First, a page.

Hard Facts/Soft Skills, or: The Dematerialization of Curating as “Refeminization”
In a continuously globalizing art field with ever new biennials, curating has established itself as a paradigmatic mode of post-Fordist immaterial production, which no longer requires authorial ennoblement by analogy with masculinized artistic role models, but has acquired model character itself. This is evident not only in the fact that artists increasingly make use of curatorial strategies and forms of practice, but also in the phenomenon of celebrity curators, who—especially if they are men—continue to be portrayed in the mainstream media as charismatic career changers and self-made men in accordance with traditional notions of artistry. This focus on singular male autodidacts, however, stands in stark contrast to the post-heroic plurality of a mostly female student body in curatorial training programs. In the discourses around the social, reflexive, discursive, and educational turns of curating that we have seen since the 1990s and increasingly since the 2000s, women increasingly make an appearance as curators and theorists of the curatorial. Whereas previously exhibitions were often treated as the work of charismatic exhibition makers, authors such as Beatrice von Bismarck now make a case for focusing on the activity of curating, or even on the field of the curatorial, not on the person of the curator. Moreover, exhibitions are now increasingly negotiated as social spaces of multilateral meaning production, in which the constitutive role of the audience is also taken into account more than before.
Marion von Osten, Ute Meta Bauer, Dorothee Richter, Maria Lind, Beatrice von Bismarck, and Irit Rogoff are just some discursively powerful positions from Germany/Europe whose work coincides with a questioning of centralist notions of curatorial agency. Bauer’s and Lind’s practices have recently been the subject of monographs; Richter has been editing the online journal OnCurating for several years; and Rogoff and von Bismarck have published important anthologies on questions of the curatorial. Almost all of these women are/were also involved in leading and/or initiating curatorial studies programs. Therefore, it is perhaps not too far-fetched to read the professionalization of curating through institutionalized courses also as a gendered practice of mediation and re/production. While this turn towards a professionalized education for curators has opened up potentials for a meta-reflexive theorization and dematerialization of the curatorial as an intervention into given gendered (representational) economies, divisions of labour and power relations (and thus could be understood as a project that implicitly follows feminist agendas), it is nevertheless also important to consider the ambivalent effects of power inherent in every form of subjectivation as a practice of social re/production. The discursive shift in focus from hard facts to soft skills, from exhibitions as “works of art” to exhibitions as “spaces of action,” from objects to processes of subjectivation that has been taking place since the 1990s not only shows a correlation between “curatorial practices and neoliberal management models” as von Bismarck and others have pointed out, but it also coincides with a feminization of the relations of production and power relations in post-Fordism.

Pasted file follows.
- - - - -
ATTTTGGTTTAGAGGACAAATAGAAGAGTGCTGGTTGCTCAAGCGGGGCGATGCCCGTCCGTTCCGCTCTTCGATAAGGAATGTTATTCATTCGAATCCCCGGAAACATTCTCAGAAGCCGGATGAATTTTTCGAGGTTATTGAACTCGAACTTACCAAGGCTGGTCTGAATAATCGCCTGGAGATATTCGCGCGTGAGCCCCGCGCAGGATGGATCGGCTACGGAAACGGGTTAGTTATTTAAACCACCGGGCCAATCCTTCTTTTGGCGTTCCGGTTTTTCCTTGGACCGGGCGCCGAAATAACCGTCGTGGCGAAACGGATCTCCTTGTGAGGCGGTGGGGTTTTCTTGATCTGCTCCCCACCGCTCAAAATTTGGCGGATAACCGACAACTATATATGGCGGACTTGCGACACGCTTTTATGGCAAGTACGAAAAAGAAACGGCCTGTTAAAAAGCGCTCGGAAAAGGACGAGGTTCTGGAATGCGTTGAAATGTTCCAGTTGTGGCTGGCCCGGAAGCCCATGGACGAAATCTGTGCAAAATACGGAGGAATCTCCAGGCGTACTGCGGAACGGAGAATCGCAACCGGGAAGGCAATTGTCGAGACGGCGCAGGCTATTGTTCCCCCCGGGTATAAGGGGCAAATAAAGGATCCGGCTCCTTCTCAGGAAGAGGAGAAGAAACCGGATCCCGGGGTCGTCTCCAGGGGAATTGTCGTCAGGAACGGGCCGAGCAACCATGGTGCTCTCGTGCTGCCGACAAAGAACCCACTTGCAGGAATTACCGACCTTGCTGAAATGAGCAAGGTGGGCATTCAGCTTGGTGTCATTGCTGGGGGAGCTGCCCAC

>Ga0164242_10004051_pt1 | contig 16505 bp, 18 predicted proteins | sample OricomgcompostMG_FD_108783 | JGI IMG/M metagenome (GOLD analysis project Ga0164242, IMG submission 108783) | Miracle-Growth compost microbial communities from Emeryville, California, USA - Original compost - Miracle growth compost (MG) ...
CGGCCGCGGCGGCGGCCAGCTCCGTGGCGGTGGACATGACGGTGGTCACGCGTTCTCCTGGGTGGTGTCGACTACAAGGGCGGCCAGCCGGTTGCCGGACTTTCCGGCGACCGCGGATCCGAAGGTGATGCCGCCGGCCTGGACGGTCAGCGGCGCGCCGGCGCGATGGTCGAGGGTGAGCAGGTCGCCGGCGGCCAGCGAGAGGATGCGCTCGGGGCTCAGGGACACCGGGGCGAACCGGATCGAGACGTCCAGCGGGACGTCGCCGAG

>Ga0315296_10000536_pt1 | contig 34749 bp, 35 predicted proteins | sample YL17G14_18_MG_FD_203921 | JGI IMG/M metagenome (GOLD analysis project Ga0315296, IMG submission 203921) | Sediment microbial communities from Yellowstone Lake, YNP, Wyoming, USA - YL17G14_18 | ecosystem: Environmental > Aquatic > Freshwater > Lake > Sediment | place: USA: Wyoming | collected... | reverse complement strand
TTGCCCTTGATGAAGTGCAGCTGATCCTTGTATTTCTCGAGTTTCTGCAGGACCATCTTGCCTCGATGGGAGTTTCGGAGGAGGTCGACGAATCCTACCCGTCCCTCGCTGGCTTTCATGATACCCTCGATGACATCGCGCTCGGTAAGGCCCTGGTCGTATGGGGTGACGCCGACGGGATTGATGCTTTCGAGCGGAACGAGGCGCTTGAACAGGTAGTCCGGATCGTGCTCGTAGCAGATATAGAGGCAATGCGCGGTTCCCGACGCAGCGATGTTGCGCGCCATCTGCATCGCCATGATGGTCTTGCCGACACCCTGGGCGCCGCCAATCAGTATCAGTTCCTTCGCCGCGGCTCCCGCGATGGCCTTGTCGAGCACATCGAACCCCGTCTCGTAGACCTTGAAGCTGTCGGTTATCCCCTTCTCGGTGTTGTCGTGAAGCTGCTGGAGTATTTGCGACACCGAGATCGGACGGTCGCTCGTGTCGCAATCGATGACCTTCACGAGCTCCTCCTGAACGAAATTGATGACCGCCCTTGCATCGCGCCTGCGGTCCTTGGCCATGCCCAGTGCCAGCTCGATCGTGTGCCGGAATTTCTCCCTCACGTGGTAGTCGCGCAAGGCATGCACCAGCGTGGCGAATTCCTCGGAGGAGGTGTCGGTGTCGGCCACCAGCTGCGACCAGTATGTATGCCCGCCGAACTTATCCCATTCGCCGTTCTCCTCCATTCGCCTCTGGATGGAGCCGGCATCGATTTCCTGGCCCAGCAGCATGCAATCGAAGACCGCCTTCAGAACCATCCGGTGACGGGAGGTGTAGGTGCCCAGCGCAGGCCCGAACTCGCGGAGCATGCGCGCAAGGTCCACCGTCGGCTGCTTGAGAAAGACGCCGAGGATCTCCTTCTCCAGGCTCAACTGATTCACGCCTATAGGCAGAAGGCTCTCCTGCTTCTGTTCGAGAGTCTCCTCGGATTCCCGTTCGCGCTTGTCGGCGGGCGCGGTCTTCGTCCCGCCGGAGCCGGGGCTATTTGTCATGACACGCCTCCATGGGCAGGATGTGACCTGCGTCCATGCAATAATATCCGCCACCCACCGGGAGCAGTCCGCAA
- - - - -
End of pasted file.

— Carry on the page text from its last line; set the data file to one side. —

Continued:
The Ambivalence of Cura, or: From Curator-as-Prison-Guard to Curator-as-Healer